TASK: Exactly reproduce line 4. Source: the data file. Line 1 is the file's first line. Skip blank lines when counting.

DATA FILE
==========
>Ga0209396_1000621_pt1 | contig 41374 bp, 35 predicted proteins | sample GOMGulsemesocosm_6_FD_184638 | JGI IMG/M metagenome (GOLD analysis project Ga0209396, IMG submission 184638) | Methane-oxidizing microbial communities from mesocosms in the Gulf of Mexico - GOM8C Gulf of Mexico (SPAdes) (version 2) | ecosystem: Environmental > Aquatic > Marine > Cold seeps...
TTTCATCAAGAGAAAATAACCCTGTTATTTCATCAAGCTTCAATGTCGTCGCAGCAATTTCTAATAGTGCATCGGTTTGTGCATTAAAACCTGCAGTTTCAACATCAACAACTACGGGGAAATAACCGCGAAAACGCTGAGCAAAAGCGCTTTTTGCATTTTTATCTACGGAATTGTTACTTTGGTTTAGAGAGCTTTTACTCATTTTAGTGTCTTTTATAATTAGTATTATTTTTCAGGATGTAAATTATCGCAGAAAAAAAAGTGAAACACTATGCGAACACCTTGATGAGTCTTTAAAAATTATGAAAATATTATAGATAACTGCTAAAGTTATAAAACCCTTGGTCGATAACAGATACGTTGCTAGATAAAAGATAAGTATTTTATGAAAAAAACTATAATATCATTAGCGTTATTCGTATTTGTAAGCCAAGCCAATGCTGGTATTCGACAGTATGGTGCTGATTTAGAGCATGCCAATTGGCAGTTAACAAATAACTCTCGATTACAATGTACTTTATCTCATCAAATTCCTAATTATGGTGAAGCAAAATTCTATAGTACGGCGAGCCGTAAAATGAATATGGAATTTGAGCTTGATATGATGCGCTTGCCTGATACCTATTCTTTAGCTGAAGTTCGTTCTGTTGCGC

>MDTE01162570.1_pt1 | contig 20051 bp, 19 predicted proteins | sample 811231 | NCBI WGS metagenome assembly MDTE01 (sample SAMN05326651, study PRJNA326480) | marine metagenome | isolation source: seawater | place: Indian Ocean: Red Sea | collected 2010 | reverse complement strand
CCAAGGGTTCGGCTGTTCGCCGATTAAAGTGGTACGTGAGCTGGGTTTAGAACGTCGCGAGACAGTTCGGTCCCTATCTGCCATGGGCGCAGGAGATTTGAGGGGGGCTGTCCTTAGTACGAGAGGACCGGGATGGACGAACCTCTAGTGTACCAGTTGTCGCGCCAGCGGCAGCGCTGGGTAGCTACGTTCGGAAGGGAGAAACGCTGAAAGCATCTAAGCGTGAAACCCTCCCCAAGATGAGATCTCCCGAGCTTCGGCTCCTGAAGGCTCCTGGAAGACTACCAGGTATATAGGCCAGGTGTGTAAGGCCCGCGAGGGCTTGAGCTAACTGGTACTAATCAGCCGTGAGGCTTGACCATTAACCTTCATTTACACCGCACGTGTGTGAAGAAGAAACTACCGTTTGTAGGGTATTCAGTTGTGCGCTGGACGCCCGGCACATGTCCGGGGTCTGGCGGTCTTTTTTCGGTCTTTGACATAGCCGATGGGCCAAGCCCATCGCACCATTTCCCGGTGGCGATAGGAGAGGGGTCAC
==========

CCAAGGGTTCGGCTGTTCGCCGATTAAAGTGGTACGTGAGCTGGGTTTAGAACGTCGCGAGACAGTTCGGTCCCTATCTGCCATGGGCGCAGGAGATTTGAGGGGGGCTGTCCTTAGTACGAGAGGACCGGGATGGACGAACCTCTAGTGTACCAGTTGTCGCGCCAGCGGCAGCGCTGGGTAGCTACGTTCGGAAGGGAGAAACGCTGAAAGCATCTAAGCGTGAAACCCTCCCCAAGATGAGATCTCCCGAGCTTCGGCTCCTGAAGGCTCCTGGAAGACTACCAGGTATATAGGCCAGGTGTGTAAGGCCCGCGAGGGCTTGAGCTAACTGGTACTAATCAGCCGTGAGGCTTGACCATTAACCTTCATTTACACCGCACGTGTGTGAAGAAGAAACTACCGTTTGTAGGGTATTCAGTTGTGCGCTGGACGCCCGGCACATGTCCGGGGTCTGGCGGTCTTTTTTCGGTCTTTGACATAGCCGATGGGCCAAGCCCATCGCACCATTTCCCGGTGGCGATAGGAGAGGGGTCAC